The really salient question is whether this unit has had the video board modification that converts the Lisa's 720x364 screen resolution to a square-pixel'ed 608x431. This makes it a better Macintosh but prevents it from running the original Lisa OS anymore. The "V/U" checkmark on the box looks suspicious to me.

Share this post


Link to post
Share on other sites

well from my understanding, this was suppose to be a LISA II

 

When he bought it, It was working.

Brought it home, Fired it up, i do not know for how long but smoke came out, he said that what looked like a coil in the PSU

was burnt, and the PSU fuse blew, Replaced the fuse and it blew again.

 

but what i didn't get outta him is, What did he see when it was booted up, LISA OS or Macintosh OS.

 

Apparently the guy wanted 3500.00 so there was some negotiation that took place, Took it home for $1700, When he sent me pictures , the ones you see here, I said Um, that says sun re-marketing on it, and i started to worry slightly.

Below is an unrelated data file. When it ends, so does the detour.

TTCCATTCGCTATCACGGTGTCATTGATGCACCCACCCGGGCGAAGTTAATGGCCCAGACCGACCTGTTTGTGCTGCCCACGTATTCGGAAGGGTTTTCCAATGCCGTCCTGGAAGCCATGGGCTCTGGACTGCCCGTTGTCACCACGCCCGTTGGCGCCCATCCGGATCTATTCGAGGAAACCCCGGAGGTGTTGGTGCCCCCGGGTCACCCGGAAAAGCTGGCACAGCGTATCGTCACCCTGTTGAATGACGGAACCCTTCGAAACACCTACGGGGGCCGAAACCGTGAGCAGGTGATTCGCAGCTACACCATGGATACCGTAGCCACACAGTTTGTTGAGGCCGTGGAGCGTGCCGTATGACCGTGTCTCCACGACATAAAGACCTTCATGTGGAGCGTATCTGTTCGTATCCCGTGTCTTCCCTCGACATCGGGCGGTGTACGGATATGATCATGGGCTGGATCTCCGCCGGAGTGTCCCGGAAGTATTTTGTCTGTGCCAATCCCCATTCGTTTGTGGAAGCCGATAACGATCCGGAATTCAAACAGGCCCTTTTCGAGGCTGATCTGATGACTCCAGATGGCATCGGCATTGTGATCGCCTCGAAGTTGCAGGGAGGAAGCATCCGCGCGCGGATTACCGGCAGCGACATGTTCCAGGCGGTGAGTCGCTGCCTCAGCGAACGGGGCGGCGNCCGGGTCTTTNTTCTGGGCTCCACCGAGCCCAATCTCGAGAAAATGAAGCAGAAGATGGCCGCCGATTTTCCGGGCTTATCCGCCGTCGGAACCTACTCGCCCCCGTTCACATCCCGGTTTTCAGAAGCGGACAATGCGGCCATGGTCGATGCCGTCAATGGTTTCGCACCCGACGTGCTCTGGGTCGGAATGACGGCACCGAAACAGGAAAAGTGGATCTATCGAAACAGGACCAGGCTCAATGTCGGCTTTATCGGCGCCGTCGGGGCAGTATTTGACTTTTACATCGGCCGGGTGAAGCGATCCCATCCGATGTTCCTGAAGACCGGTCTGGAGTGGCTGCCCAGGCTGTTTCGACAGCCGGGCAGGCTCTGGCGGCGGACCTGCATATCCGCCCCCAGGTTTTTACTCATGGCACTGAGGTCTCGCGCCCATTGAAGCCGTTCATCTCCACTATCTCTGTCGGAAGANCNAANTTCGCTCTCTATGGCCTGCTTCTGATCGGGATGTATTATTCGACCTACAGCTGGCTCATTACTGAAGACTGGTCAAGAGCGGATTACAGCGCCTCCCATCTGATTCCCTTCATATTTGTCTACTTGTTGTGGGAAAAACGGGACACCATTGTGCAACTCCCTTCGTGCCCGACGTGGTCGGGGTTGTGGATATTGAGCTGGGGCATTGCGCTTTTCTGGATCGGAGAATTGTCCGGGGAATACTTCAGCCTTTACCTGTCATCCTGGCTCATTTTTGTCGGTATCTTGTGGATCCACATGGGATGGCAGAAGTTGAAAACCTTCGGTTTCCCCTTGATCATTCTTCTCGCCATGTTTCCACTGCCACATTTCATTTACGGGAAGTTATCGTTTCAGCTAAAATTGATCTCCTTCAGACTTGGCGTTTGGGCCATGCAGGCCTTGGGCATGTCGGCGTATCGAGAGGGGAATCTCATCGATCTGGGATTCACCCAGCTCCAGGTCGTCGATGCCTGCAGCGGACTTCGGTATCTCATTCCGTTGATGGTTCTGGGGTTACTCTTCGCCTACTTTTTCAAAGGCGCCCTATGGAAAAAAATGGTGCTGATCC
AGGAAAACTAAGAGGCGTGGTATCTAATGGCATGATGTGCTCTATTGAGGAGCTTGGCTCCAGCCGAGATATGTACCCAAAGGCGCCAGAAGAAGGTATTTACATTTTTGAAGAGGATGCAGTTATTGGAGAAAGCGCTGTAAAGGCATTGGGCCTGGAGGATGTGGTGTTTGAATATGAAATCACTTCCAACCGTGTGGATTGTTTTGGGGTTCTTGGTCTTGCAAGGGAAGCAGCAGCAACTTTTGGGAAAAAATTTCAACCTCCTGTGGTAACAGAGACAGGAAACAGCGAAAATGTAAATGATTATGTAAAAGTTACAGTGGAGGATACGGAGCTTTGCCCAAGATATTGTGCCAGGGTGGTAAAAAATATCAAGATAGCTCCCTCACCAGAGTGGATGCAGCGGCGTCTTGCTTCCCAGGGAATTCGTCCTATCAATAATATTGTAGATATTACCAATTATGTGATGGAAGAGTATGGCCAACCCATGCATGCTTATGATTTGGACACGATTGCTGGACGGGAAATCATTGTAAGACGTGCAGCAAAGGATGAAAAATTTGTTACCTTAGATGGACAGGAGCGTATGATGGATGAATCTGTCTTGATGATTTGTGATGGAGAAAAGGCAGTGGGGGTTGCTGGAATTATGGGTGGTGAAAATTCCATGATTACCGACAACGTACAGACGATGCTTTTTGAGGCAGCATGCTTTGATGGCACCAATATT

The issue is i know almost nothing about lisa, but i do know that a 1mb LISA, ( macintosh professional )

was only 595.00 new. ( made to work like a Macintosh Plus )

 

12_13.jpg

 

I know there was some information that was tossed about in this other thread concerning lisa and Sun Remarketing,

and Lisa might be the first " hackintosh " :-)

viewtopic.php?f=29&t=21075

Share this post


Link to post
Share on other sites
So he spent $1700 on a broken Lisa not even knowing what model it is? Wow. I've seen people selling broken Lisas for $500 and I thought that was bad.

 

Regardless, when is the last time you saw a Lisa, any configuration, with a box? I haven't in a LONG time.

Share this post


Link to post
Share on other sites

If your buddy would take pictures of the Apple-applied ID stickers it would be more helpful than anything else in determining what it was when it left Apple's factory, but chances are *really good* it came through Sun Remarketing. And if that's the box it came in it points toward the floppy and hard drive both being Sun upgrades rather than original parts. As noted, a "Lisa II" can be either a Lisa 2/5, which is essentially an upgraded Twiggy-Lisa, or a 2/10. The presence of an internal hard drive points towards it being a 2/10, but Sun's third-party hard drive upgrades could be installed in a 2/5 if you swapped the power supply so it's not definitive evidence of it being the newer hardware rev.